Full disclosure: Microsoft flew me from Boston to Washington, D.C. today and put me up in a hotel so that I could cover this event.
For those housed in the upper floors of the Newseum in Washington, D.C. April 26th was a day was full of creativity, of innovation, of energy, and of hope. April 26th marked the day of the U.S. National Finals for the eighth annual Microsoft Imagine Cup, the world’s premiere student technology competition. According to Anthony Salcito, Microsoft Vice President of Worldwide Education, the Imagine Cup “empowers students to use their creativity to change the world” by allowing them to compete to win prizes by developing software and computer games that strive to solve the U.N.’s Millennium Development Goals.
Since its inception eight years ago, the Imagine Cup has grown from a single-country competition with 1,000 student competitors to a worldwide battle between over 300,000 students from 150 countries around the globe. This year’s competition was divided into two sections: software design and game design. 22,000 American students applied to the preliminary rounds of the competition. Of these 22,000, 80 were selected to fly to Washington for the national finals.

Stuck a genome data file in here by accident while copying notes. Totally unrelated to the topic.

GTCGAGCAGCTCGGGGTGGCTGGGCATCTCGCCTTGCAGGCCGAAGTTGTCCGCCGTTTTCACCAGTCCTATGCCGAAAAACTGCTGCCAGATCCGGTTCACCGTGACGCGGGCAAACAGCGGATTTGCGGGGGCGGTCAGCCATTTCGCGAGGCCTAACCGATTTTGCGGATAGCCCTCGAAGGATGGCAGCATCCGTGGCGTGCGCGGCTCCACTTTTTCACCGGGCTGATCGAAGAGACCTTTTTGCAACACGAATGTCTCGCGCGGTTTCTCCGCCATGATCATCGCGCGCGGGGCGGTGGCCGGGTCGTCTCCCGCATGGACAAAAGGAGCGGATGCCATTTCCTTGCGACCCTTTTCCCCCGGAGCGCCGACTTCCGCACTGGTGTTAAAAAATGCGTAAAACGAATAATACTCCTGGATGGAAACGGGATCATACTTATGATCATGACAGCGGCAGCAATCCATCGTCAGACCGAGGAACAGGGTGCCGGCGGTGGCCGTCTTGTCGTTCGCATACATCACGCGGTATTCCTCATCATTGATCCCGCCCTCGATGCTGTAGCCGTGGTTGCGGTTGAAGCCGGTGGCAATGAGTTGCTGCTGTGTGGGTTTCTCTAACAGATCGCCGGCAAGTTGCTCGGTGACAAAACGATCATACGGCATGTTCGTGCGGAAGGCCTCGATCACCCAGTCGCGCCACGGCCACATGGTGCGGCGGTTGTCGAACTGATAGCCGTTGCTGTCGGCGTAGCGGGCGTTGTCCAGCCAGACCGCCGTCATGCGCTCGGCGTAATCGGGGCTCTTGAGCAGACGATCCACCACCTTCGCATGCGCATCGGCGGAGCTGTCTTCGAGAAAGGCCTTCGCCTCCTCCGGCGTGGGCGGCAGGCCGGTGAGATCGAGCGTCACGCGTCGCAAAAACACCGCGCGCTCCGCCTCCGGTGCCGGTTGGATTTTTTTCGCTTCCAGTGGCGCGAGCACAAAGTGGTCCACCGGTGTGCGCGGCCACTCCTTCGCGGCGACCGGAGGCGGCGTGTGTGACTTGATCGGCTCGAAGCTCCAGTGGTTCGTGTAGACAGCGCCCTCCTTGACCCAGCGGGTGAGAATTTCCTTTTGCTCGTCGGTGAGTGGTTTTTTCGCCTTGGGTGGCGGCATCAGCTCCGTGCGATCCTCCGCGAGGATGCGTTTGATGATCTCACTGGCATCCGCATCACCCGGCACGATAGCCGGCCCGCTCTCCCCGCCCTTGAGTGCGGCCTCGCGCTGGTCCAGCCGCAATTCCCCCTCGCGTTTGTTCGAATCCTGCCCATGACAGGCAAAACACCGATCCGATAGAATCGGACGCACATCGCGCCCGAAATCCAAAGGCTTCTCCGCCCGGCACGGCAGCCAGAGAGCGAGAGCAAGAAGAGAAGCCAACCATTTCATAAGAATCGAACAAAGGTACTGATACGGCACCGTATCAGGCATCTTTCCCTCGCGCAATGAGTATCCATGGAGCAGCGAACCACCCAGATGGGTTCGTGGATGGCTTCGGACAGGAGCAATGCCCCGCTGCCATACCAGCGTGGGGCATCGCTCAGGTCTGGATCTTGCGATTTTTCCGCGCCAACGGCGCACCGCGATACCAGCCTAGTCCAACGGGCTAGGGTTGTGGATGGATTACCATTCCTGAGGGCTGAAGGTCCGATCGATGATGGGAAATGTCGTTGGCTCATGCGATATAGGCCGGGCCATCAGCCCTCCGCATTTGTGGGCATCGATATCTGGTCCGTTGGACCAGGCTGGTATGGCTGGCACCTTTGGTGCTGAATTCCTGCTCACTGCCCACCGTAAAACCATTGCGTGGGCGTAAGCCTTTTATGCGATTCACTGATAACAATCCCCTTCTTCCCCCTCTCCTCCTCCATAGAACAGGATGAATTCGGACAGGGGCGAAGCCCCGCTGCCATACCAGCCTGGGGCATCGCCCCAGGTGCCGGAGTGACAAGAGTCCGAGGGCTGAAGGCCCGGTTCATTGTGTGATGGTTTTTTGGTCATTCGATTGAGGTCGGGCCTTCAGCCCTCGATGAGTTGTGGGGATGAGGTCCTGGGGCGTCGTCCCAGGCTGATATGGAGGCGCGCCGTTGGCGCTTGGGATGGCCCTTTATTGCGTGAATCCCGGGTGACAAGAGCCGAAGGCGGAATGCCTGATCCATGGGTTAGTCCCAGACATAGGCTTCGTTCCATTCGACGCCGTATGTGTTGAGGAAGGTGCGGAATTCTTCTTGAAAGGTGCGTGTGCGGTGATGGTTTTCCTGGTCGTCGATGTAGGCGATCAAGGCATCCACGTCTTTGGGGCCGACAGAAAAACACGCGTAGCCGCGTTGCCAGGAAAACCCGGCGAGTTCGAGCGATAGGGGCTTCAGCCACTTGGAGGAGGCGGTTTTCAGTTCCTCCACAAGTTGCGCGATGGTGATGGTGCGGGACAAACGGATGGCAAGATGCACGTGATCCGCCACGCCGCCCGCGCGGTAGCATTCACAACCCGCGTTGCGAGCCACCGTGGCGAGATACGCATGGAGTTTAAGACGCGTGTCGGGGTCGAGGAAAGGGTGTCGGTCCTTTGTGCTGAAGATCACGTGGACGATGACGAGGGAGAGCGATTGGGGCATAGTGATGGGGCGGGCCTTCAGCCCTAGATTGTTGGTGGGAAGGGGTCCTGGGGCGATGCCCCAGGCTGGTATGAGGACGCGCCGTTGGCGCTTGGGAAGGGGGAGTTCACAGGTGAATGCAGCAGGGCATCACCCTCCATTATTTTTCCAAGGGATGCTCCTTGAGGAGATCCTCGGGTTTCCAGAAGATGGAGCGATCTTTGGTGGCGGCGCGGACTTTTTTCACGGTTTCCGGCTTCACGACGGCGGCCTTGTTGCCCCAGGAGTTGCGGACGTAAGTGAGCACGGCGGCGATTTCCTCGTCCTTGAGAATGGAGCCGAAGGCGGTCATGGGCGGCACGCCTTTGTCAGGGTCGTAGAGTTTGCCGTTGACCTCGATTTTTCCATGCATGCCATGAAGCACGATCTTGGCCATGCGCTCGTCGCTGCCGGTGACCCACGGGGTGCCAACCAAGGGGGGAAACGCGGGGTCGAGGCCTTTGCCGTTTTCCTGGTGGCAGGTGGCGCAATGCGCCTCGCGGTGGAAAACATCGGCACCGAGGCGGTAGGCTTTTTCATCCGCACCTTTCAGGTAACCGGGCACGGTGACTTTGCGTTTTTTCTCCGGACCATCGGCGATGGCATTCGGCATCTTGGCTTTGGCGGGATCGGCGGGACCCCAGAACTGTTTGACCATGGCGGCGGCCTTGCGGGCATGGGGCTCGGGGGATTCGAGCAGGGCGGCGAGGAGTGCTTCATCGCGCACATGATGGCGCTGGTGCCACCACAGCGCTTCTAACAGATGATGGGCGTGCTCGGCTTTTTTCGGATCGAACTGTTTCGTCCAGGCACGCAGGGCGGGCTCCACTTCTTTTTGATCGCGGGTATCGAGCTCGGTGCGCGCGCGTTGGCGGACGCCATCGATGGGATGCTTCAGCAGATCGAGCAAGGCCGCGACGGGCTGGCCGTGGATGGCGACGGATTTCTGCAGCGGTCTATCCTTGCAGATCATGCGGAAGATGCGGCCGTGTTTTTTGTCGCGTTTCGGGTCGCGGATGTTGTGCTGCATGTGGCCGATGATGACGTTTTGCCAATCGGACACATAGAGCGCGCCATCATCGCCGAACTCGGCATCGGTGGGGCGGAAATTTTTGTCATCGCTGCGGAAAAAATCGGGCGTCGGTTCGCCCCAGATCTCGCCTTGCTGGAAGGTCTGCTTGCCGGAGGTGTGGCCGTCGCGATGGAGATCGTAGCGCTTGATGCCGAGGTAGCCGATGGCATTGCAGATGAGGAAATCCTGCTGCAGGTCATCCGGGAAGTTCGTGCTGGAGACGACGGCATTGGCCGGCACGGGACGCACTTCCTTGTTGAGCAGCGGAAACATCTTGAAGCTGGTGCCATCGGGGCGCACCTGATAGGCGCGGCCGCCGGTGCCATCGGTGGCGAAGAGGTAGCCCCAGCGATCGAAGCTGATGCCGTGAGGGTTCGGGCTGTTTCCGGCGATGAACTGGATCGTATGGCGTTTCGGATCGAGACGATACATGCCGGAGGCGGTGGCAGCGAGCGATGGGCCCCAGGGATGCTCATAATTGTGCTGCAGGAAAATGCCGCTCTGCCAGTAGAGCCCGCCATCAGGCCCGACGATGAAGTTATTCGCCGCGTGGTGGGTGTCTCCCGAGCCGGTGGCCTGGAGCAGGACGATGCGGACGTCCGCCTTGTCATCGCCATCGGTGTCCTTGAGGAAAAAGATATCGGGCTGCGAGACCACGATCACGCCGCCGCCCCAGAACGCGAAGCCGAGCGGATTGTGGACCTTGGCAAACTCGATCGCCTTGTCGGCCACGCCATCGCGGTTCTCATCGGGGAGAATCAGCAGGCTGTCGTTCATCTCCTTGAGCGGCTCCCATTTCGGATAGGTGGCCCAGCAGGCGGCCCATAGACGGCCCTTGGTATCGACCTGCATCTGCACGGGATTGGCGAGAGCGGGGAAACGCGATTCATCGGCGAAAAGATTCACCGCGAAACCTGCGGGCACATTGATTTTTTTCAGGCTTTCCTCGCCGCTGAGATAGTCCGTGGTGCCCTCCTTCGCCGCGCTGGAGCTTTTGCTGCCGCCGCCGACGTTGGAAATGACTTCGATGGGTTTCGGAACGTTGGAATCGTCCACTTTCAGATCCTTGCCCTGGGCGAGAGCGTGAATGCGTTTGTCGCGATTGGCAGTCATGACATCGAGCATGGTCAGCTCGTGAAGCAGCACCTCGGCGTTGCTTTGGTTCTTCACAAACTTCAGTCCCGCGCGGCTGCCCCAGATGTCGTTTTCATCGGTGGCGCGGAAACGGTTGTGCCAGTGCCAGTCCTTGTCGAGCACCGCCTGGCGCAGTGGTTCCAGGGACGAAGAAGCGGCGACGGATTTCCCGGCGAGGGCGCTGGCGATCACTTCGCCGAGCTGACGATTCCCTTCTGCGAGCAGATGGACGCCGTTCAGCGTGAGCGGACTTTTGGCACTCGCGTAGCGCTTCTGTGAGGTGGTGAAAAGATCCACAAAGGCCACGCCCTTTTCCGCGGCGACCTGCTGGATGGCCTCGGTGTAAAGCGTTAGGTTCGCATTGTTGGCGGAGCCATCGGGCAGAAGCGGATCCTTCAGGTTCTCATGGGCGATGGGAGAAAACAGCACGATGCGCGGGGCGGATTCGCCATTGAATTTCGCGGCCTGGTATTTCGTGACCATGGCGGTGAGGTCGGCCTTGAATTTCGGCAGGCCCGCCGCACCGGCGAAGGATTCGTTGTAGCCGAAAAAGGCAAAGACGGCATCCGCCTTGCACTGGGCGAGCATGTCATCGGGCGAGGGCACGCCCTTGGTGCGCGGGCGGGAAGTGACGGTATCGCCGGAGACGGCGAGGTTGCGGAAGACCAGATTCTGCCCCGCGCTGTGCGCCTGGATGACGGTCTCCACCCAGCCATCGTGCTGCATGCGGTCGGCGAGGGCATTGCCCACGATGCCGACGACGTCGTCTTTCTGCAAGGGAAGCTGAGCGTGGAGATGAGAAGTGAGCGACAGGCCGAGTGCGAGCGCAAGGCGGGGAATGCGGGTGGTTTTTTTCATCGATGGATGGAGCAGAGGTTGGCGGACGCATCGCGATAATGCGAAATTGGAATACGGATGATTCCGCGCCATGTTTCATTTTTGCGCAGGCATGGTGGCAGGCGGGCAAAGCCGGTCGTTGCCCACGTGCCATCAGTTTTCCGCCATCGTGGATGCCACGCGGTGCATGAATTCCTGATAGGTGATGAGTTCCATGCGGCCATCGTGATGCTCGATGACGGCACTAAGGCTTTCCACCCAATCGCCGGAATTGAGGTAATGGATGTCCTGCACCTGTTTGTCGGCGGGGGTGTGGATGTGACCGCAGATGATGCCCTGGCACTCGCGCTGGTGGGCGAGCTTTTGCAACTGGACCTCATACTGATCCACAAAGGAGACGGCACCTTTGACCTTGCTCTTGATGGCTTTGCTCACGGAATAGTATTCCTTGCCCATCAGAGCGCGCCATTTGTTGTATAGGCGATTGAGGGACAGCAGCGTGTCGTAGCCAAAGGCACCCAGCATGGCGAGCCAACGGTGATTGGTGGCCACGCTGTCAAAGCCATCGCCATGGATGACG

Team Blob demonstrates their “Blob Multi-Touch Teaching Software.”
What was perhaps most exciting about the U.S. finals for the Imagine Cup 2010 was the fact that two of the top four software design teams were comprised entirely of women. It is well known that women are vastly underrepresented in the field of Computer Science (C.S.). In 2007 only 0.3% of female college students expressed an interest in majoring in the field. In addition, the number of women interested in C.S. is falling; in the 80s, 4.2% of female college students expressed an interest in C.S. Despite this, half of the teams that made into the final round of the U.S. National competition for the Imagination Cup 2010 were comprised entirely of women. The two teams, Team Blob, and the MangoBunnies, wound up placing 2nd and 4th in the US finals for software design. Team Blob (4th place) designed a multi-touch teaching software for use in K-12 classrooms. The MangoBunnies (2nd place) designed a mobile app intended to keep women safe.
Imagine Cup Team Profile: MangoBunnies
They hail from Indiana and they call themselves the “MangoBunnies.” For Imagine Cup 2010, Malisa Vongskul, Ashley Myers, and their mentor Erin ‘Ed’ Donahue decided to design software that would work towards the UN Millennium Development Goal of Gender Equality. Their software, which they named “Life Light” is a mobile app that informs users of unsafe areas for women. The system they developed provides women with information warning them of unsafe areas. In their project overview, the MangoBunnies state that “When women are more aware of their surroundings, it can decrease the number of assaults (sexually-based or not) against women.”